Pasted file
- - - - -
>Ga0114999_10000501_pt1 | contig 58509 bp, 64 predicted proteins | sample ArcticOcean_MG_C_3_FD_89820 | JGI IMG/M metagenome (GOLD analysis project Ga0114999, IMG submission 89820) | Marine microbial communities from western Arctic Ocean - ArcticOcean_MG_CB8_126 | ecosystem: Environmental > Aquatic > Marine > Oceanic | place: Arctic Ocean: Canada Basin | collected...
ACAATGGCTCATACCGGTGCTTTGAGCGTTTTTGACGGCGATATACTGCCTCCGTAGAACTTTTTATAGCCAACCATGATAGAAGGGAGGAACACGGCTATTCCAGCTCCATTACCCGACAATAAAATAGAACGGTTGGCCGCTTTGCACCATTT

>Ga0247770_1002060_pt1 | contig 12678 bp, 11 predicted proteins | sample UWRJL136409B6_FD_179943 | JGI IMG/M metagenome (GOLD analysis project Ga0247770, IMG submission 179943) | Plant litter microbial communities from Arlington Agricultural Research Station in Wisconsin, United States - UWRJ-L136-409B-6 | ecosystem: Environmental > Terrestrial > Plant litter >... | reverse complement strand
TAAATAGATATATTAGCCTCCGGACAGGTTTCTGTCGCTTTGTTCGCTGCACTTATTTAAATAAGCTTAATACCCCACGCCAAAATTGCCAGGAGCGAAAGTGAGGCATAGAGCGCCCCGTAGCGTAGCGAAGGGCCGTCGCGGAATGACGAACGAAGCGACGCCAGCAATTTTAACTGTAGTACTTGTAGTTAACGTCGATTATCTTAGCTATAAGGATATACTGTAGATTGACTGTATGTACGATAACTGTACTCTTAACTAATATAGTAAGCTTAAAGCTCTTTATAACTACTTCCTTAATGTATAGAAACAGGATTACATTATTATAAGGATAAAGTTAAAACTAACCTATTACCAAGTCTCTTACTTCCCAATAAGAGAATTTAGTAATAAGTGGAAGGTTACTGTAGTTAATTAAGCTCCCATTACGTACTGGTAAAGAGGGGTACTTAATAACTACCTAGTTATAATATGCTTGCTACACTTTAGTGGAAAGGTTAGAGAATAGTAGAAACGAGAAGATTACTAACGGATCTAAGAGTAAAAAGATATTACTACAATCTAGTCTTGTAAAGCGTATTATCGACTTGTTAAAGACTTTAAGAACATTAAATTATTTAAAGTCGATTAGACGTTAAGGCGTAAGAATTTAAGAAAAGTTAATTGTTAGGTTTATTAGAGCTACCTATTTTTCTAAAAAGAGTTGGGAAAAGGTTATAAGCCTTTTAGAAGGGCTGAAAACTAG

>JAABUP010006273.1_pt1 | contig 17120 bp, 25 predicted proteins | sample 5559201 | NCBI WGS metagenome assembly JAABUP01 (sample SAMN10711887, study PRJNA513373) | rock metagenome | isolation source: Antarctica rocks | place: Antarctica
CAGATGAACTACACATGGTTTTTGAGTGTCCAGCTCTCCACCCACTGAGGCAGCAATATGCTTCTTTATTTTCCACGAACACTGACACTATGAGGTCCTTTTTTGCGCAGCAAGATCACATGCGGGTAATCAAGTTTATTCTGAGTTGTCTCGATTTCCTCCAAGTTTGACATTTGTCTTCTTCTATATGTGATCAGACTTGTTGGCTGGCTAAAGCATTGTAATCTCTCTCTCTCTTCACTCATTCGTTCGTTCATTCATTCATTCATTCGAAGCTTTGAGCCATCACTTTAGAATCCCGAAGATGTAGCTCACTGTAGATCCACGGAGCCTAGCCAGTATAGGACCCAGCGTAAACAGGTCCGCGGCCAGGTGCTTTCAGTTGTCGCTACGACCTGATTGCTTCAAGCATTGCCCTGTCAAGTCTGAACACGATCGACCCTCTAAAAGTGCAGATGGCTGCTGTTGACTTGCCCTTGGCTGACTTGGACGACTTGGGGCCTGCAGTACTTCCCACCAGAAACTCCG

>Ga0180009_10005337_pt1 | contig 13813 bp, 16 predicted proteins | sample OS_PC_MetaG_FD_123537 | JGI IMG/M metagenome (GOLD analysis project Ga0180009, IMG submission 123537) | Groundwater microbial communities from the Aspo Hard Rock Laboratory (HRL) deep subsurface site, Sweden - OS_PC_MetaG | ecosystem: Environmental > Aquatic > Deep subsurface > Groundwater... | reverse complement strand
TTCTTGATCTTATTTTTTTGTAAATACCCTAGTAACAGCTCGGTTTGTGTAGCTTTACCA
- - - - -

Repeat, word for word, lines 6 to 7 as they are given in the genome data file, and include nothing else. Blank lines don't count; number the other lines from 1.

CAGATGAACTACACATGGTTTTTGAGTGTCCAGCTCTCCACCCACTGAGGCAGCAATATGCTTCTTTATTTTCCACGAACACTGACACTATGAGGTCCTTTTTTGCGCAGCAAGATCACATGCGGGTAATCAAGTTTATTCTGAGTTGTCTCGATTTCCTCCAAGTTTGACATTTGTCTTCTTCTATATGTGATCAGACTTGTTGGCTGGCTAAAGCATTGTAATCTCTCTCTCTCTTCACTCATTCGTTCGTTCATTCATTCATTCATTCGAAGCTTTGAGCCATCACTTTAGAATCCCGAAGATGTAGCTCACTGTAGATCCACGGAGCCTAGCCAGTATAGGACCCAGCGTAAACAGGTCCGCGGCCAGGTGCTTTCAGTTGTCGCTACGACCTGATTGCTTCAAGCATTGCCCTGTCAAGTCTGAACACGATCGACCCTCTAAAAGTGCAGATGGCTGCTGTTGACTTGCCCTTGGCTGACTTGGACGACTTGGGGCCTGCAGTACTTCCCACCAGAAACTCCG

>Ga0180009_10005337_pt1 | contig 13813 bp, 16 predicted proteins | sample OS_PC_MetaG_FD_123537 | JGI IMG/M metagenome (GOLD analysis project Ga0180009, IMG submission 123537) | Groundwater microbial communities from the Aspo Hard Rock Laboratory (HRL) deep subsurface site, Sweden - OS_PC_MetaG | ecosystem: Environmental > Aquatic > Deep subsurface > Groundwater... | reverse complement strand